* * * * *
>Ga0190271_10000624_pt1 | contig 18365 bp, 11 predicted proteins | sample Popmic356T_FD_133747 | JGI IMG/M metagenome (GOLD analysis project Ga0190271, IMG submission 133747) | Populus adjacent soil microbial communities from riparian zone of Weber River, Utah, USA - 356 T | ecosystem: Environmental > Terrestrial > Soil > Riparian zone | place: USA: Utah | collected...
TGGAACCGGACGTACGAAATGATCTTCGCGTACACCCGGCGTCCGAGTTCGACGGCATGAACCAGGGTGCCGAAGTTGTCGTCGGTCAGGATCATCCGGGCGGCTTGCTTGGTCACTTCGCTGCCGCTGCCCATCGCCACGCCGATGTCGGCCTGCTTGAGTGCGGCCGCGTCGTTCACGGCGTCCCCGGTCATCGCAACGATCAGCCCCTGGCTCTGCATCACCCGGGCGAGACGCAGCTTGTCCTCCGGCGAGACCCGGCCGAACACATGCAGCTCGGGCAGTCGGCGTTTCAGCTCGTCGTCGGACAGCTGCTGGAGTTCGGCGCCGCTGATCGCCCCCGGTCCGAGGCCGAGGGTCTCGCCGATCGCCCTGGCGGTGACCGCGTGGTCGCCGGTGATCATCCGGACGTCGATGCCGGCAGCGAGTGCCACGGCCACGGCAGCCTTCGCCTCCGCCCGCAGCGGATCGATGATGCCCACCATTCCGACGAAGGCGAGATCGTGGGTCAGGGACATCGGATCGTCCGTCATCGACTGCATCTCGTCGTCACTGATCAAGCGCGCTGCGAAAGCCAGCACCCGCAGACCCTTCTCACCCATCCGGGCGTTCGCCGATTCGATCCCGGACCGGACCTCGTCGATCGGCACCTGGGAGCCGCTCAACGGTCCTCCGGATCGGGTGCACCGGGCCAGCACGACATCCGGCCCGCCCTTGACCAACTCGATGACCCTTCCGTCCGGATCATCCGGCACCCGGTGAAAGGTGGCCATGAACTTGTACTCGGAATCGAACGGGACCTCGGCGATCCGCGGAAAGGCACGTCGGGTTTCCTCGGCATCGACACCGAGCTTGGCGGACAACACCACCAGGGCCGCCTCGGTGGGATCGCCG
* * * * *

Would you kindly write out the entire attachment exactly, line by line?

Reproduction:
>Ga0190271_10000624_pt1 | contig 18365 bp, 11 predicted proteins | sample Popmic356T_FD_133747 | JGI IMG/M metagenome (GOLD analysis project Ga0190271, IMG submission 133747) | Populus adjacent soil microbial communities from riparian zone of Weber River, Utah, USA - 356 T | ecosystem: Environmental > Terrestrial > Soil > Riparian zone | place: USA: Utah | collected...
TGGAACCGGACGTACGAAATGATCTTCGCGTACACCCGGCGTCCGAGTTCGACGGCATGAACCAGGGTGCCGAAGTTGTCGTCGGTCAGGATCATCCGGGCGGCTTGCTTGGTCACTTCGCTGCCGCTGCCCATCGCCACGCCGATGTCGGCCTGCTTGAGTGCGGCCGCGTCGTTCACGGCGTCCCCGGTCATCGCAACGATCAGCCCCTGGCTCTGCATCACCCGGGCGAGACGCAGCTTGTCCTCCGGCGAGACCCGGCCGAACACATGCAGCTCGGGCAGTCGGCGTTTCAGCTCGTCGTCGGACAGCTGCTGGAGTTCGGCGCCGCTGATCGCCCCCGGTCCGAGGCCGAGGGTCTCGCCGATCGCCCTGGCGGTGACCGCGTGGTCGCCGGTGATCATCCGGACGTCGATGCCGGCAGCGAGTGCCACGGCCACGGCAGCCTTCGCCTCCGCCCGCAGCGGATCGATGATGCCCACCATTCCGACGAAGGCGAGATCGTGGGTCAGGGACATCGGATCGTCCGTCATCGACTGCATCTCGTCGTCACTGATCAAGCGCGCTGCGAAAGCCAGCACCCGCAGACCCTTCTCACCCATCCGGGCGTTCGCCGATTCGATCCCGGACCGGACCTCGTCGATCGGCACCTGGGAGCCGCTCAACGGTCCTCCGGATCGGGTGCACCGGGCCAGCACGACATCCGGCCCGCCCTTGACCAACTCGATGACCCTTCCGTCCGGATCATCCGGCACCCGGTGAAAGGTGGCCATGAACTTGTACTCGGAATCGAACGGGACCTCGGCGATCCGCGGAAAGGCACGTCGGGTTTCCTCGGCATCGACACCGAGCTTGGCGGACAACACCACCAGGGCCGCCTCGGTGGGATCGCCG